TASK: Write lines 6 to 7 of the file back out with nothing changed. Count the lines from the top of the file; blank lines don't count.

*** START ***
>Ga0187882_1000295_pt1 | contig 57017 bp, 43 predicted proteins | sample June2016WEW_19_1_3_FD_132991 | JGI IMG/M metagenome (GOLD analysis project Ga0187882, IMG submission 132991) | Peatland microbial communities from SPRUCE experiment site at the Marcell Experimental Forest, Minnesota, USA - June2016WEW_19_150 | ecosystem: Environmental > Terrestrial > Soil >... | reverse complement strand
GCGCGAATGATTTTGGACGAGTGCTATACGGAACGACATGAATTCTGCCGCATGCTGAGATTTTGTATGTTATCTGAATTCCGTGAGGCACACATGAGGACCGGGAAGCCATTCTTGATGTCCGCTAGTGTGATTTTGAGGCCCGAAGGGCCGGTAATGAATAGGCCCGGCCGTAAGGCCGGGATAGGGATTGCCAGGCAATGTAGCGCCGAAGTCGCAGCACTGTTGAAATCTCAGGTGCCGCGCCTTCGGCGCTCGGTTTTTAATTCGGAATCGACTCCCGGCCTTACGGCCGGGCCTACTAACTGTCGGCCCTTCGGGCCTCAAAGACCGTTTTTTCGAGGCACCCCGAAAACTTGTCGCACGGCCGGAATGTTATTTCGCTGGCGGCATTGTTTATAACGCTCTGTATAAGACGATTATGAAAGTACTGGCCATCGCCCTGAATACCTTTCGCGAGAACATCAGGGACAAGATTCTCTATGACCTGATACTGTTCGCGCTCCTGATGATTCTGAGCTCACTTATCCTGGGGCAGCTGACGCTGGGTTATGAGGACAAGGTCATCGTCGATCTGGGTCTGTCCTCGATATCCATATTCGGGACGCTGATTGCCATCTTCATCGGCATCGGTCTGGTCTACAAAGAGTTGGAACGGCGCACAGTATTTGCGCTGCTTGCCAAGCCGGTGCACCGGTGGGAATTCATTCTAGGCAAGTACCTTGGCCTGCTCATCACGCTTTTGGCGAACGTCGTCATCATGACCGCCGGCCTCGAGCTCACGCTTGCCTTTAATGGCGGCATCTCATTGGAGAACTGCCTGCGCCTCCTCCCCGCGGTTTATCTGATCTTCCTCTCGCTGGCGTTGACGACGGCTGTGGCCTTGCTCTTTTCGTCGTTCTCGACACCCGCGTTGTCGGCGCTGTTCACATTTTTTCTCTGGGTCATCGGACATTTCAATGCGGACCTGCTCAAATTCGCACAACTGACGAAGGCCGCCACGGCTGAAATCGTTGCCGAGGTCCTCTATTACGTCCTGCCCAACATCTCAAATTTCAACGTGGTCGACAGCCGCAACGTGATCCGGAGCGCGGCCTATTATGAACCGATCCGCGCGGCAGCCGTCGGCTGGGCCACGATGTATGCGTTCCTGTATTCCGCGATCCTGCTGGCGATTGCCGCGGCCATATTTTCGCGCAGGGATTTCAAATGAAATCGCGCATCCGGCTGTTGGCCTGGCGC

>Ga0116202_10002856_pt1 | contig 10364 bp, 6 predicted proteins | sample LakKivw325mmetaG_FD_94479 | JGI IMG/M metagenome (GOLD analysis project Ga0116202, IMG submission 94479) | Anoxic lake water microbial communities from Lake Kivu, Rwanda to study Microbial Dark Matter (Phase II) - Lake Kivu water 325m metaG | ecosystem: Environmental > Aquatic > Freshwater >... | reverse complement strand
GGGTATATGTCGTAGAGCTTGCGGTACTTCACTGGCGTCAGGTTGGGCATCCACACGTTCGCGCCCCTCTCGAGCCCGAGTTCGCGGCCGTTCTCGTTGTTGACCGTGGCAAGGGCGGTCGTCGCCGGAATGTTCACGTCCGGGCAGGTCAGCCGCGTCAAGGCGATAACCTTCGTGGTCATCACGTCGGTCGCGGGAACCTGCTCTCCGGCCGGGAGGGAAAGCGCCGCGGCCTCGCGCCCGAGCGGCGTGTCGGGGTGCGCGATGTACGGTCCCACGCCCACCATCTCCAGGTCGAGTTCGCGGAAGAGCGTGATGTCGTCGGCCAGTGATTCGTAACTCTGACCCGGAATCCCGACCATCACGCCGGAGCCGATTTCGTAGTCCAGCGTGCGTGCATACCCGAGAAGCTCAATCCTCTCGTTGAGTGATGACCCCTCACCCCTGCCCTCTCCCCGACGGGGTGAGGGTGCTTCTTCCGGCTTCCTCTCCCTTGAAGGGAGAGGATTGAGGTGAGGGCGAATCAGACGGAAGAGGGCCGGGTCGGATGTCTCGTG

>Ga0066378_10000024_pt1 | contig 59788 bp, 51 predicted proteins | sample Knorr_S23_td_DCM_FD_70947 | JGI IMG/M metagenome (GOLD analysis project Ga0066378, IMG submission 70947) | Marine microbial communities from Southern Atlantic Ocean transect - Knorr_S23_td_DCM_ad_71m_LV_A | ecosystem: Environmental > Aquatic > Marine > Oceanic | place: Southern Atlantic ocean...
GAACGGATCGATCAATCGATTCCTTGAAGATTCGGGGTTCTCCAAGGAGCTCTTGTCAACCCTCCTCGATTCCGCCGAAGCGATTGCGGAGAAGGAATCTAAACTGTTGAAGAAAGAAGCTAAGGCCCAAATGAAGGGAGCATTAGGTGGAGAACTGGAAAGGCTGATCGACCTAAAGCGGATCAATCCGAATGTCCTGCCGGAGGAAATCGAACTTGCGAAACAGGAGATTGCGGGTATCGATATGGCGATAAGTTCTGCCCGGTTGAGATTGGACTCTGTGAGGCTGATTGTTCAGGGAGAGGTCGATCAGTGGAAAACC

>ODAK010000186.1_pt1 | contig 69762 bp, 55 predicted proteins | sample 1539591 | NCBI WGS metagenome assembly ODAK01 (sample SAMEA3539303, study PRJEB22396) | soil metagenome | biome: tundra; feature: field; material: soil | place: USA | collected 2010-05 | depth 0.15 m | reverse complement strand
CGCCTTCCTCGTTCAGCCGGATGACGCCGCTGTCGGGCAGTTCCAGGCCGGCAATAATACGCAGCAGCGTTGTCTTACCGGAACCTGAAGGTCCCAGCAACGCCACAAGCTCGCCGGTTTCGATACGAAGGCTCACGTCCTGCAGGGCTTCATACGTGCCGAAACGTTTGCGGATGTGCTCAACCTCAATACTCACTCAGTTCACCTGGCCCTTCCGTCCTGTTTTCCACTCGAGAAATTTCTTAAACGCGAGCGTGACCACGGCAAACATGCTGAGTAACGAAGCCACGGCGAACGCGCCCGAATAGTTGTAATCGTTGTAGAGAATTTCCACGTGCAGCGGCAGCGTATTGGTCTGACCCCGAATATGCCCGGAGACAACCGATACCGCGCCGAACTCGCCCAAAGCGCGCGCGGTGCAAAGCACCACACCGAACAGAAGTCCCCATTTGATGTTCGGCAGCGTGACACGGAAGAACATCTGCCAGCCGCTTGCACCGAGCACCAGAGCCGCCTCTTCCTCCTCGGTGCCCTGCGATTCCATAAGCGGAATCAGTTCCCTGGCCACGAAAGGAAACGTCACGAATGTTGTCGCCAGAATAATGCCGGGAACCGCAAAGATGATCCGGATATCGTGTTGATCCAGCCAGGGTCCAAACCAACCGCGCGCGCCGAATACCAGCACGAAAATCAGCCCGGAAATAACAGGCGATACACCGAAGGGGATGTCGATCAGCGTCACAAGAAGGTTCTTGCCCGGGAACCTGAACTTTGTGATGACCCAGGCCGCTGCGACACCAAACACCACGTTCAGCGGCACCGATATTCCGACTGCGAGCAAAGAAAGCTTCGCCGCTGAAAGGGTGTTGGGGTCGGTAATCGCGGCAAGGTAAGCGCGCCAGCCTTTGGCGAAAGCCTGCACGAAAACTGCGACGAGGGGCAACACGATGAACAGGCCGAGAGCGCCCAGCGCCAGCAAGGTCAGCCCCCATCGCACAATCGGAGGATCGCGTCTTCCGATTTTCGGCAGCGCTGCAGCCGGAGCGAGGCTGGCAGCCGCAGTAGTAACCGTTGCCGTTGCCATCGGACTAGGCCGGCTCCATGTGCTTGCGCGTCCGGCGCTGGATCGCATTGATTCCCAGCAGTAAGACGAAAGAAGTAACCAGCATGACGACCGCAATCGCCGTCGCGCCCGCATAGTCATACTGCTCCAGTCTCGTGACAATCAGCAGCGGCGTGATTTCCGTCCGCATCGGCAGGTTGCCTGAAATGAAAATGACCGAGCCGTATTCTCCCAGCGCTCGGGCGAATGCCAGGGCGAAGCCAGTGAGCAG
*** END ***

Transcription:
GAACGGATCGATCAATCGATTCCTTGAAGATTCGGGGTTCTCCAAGGAGCTCTTGTCAACCCTCCTCGATTCCGCCGAAGCGATTGCGGAGAAGGAATCTAAACTGTTGAAGAAAGAAGCTAAGGCCCAAATGAAGGGAGCATTAGGTGGAGAACTGGAAAGGCTGATCGACCTAAAGCGGATCAATCCGAATGTCCTGCCGGAGGAAATCGAACTTGCGAAACAGGAGATTGCGGGTATCGATATGGCGATAAGTTCTGCCCGGTTGAGATTGGACTCTGTGAGGCTGATTGTTCAGGGAGAGGTCGATCAGTGGAAAACC

>ODAK010000186.1_pt1 | contig 69762 bp, 55 predicted proteins | sample 1539591 | NCBI WGS metagenome assembly ODAK01 (sample SAMEA3539303, study PRJEB22396) | soil metagenome | biome: tundra; feature: field; material: soil | place: USA | collected 2010-05 | depth 0.15 m | reverse complement strand